Three violas, front-and-center with Miami’s New World Symphony

United StatesUnited States Higdon, Feldman, Berlioz arr. Steven Mackey: Roberto Diaz, Tabea Zimmermann, and Cynthia Phelps (violas), New World Symphony / Michael Tilson Thomas and Christopher Rountree (conductors). New World Center, Miami. 19.10.2019. (LV)

Steven Mackey, Tabea Zimmermann, Michael Tilson Thomas,
and the New World Symphony

Higdon – Viola Concerto (2014)

FeldmanThe Viola in My Life 4 (1971)

Berlioz/Steven MackeyHarold in Italy (1834/2019, world premiere of NWS commission)

In the last of the three ‘Viola Visions’ Festival concerts — celebrating the intersection of the viola and the 21st century — the New World Symphony ended with a back-to-the-future leap into the unknown, which showed that Berlioz knew what he was doing when he stopped listening to Paganini, if he ever did at all.

In fact, Schumann, who was one of Berlioz’s early champions, is said to have observed that whenever Berlioz makes what seems a mistake, every attempt to correct it is fated to substitute something that is both characteristic — and impossibly banal. Despite the truth of Schumann’s premonition, it is a fascinating speculation, like the unprovable Goldbach Conjecture in mathematics.

And so it was an heroic response when Michael Tilson Thomas, who had long ‘harbored the wish that the collaboration between Berlioz and Paganini might have really worked’ (and by chance had his own viola festival) decided that Steven Mackey was the man to have a go at it. ‘The violist’, he said, ‘needs to step out and say, “En garde!”‘

Tilson Thomas is likely fully aware that the full phrase is ‘En garde! Prêts? Allez!’. Clad in self-effacing black, with violist Tabea Zimmermann in a Technicolor swirl at his side, the conductor swept his charges without ceremony into a young, fluent and virtuosic Harold in Italy that was all about Berlioz and his love for sound and color.

That is, until the end of the third movement, when Mackey began working the magic of his art with a short, entirely new interlude connecting the third and fourth movements. With lots of additional virtuoso passages in the last movement intended, the composer told me he wanted ‘to really mix it up with the brigands’.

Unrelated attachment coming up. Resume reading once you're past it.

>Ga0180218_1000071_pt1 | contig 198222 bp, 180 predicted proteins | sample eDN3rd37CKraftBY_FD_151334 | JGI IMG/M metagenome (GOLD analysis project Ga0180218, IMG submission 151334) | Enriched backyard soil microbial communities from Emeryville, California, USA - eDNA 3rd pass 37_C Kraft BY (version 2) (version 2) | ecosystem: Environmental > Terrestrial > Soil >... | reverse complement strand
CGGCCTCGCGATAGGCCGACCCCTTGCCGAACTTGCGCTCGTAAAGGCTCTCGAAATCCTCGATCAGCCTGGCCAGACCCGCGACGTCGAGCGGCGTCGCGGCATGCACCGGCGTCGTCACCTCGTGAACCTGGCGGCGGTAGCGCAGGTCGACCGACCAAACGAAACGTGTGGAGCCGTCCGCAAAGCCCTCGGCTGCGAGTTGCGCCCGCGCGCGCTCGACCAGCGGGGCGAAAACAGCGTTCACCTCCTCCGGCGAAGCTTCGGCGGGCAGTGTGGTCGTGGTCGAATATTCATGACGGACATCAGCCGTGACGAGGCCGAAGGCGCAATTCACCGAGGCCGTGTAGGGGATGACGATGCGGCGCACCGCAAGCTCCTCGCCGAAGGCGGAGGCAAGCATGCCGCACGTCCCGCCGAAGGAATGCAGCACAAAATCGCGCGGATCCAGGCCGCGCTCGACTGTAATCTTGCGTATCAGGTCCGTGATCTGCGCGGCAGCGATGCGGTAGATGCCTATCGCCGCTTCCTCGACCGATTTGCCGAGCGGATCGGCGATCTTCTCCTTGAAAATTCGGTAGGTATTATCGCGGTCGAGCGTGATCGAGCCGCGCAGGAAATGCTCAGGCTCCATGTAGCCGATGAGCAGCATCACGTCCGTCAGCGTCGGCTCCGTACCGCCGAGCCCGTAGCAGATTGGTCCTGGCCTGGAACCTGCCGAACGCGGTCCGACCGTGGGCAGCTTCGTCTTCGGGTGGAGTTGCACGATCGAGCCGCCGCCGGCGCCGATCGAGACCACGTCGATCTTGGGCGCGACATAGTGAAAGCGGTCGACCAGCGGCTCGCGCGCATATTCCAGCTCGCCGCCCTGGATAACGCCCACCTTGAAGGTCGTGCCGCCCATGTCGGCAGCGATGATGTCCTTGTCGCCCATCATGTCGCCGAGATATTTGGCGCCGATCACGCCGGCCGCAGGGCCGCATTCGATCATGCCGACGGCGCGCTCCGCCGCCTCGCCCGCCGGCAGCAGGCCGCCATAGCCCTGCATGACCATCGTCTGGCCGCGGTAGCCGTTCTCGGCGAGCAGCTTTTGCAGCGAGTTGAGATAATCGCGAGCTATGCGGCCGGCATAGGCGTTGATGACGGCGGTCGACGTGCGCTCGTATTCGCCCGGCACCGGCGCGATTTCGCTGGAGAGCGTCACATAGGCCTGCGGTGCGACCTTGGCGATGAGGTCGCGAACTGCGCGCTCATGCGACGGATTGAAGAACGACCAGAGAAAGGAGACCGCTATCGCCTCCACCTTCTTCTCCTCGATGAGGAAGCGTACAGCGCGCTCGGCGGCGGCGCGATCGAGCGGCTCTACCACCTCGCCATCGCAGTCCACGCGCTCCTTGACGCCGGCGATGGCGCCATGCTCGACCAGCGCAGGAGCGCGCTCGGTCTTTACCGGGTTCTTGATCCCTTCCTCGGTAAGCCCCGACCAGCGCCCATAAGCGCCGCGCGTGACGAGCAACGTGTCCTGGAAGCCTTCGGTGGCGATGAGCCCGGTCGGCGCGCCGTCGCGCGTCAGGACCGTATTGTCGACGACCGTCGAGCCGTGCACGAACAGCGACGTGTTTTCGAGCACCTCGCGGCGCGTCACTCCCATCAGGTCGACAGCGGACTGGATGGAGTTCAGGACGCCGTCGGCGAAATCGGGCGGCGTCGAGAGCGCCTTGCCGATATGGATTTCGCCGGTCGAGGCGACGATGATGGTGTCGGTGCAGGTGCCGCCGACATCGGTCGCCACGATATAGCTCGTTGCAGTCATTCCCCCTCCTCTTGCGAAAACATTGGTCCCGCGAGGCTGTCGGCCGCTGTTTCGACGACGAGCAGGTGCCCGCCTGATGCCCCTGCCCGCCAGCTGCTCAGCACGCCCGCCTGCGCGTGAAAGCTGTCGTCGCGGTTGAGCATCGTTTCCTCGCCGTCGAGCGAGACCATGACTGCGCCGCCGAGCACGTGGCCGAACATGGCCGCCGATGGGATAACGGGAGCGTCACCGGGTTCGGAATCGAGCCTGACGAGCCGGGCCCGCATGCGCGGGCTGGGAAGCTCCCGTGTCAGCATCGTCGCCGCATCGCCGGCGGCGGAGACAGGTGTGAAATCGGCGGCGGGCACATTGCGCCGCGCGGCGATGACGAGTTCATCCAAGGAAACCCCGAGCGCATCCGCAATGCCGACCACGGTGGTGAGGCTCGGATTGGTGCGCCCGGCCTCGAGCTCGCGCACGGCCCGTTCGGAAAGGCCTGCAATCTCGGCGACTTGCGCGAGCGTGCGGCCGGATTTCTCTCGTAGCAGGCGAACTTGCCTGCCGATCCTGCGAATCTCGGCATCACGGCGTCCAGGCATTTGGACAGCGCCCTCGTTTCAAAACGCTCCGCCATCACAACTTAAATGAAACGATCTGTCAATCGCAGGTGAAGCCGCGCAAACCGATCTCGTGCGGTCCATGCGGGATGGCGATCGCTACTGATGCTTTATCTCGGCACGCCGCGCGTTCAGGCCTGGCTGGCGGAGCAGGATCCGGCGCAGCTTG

After the sunrise opening, Zimmermann showed — with the first single stroke of her bow — how Berlioz had fallen in love about the viola. Its deep reservoirs of color, its sex appeal, the thrill of hearing it in fast passagework and especially, harking back perhaps to viola d’amores and even gambas, in arpeggio — hallucinogenically sul ponticello if possible. And beyond all that, Zimmermann found seemingly infinite dimensions to express her own feelings about beauty and phrasing, what Berlioz meant by ‘soul.’

After a refreshing, quick ‘Abruzzi Serenade’ with a superb oboe came Mackey’s first addition, a cadenza adorned with some of the most moving phrases and gestures recalled from the first three movements, echoed by the English horn and bassoon. The new material ends in a floral dance that bursts into a wonderfully wild ‘Orgy of Brigands.’

Order is restored at first, but when the viola unexpectedly enters into a contentious dialogue with the orchestra, conventional cadential trills lead to bursts of new virtuosic passagework that elaborate on Berlioz’s wild narrative without disrupting the tunes — but definitely creating chaos. As tensions increase, a solo cello in the upper reaches of the hall signals the end may be near. For the last minute — after all that it has done — the violist stands silent.

The evening opened with Jennifer Higdon’s Viola Concerto from 2014, in a splendid reading by its dedicatee, Roberto Díaz. Higdon’s vivid instrumentation (pairs of clarinets, flutes, trumpets, and trombones, with bassoon and contrabassoon, plus several enchanting members of the mallet percussion family) created a dynamic backdrop for both the somber beauty of Díaz’s instrument (the ex-Primrose Amati) and high notes so pure and thrilling that it was like hearing Primrose himself. From the start, Higdon’s concerto engaged the audience’s affections — poignantly so towards the end, in gorgeous solos with the principal cello and concertmaster.

So often, there is so little to be said by Morton Feldman — and so long to hear it — that eventually the deeply philosophical man behind the notes begins to emerge as a presence. Tilson Thomas, who recalled the composer ‘as one of the wittiest, most sparkling people I knew’, compared the ‘beauteous loneliness’ of The Viola in My Life 4 to one of the abstract paintings the composer was so closely associated with, and examining its ‘squiggles and colors’ — slowly.

Playing barefoot, violist Cynthia Phelps moved silently among three onstage stations. Her silky command of Feldman’s infinitely subtle gradations floated sound and silence into the air, while the conductor found jazz in the brass chords presaging the end. Feldman’s ‘classical music for Spock’ ended as the lights, which had projected visual images on the walls, faded to black.

At the time of publication, Tilson Thomas and his team had not yet announced the instrument to be celebrated in 2020. My choice: a recreation of Gerard Hoffnung’s Astronautical Music Festival of 1961, celebrating both the tuba and the great British tubist and humorist, capped off by the conductor’s first-ever performance of Beethoven’s Leonore Overture No.4.

Laurence Vittes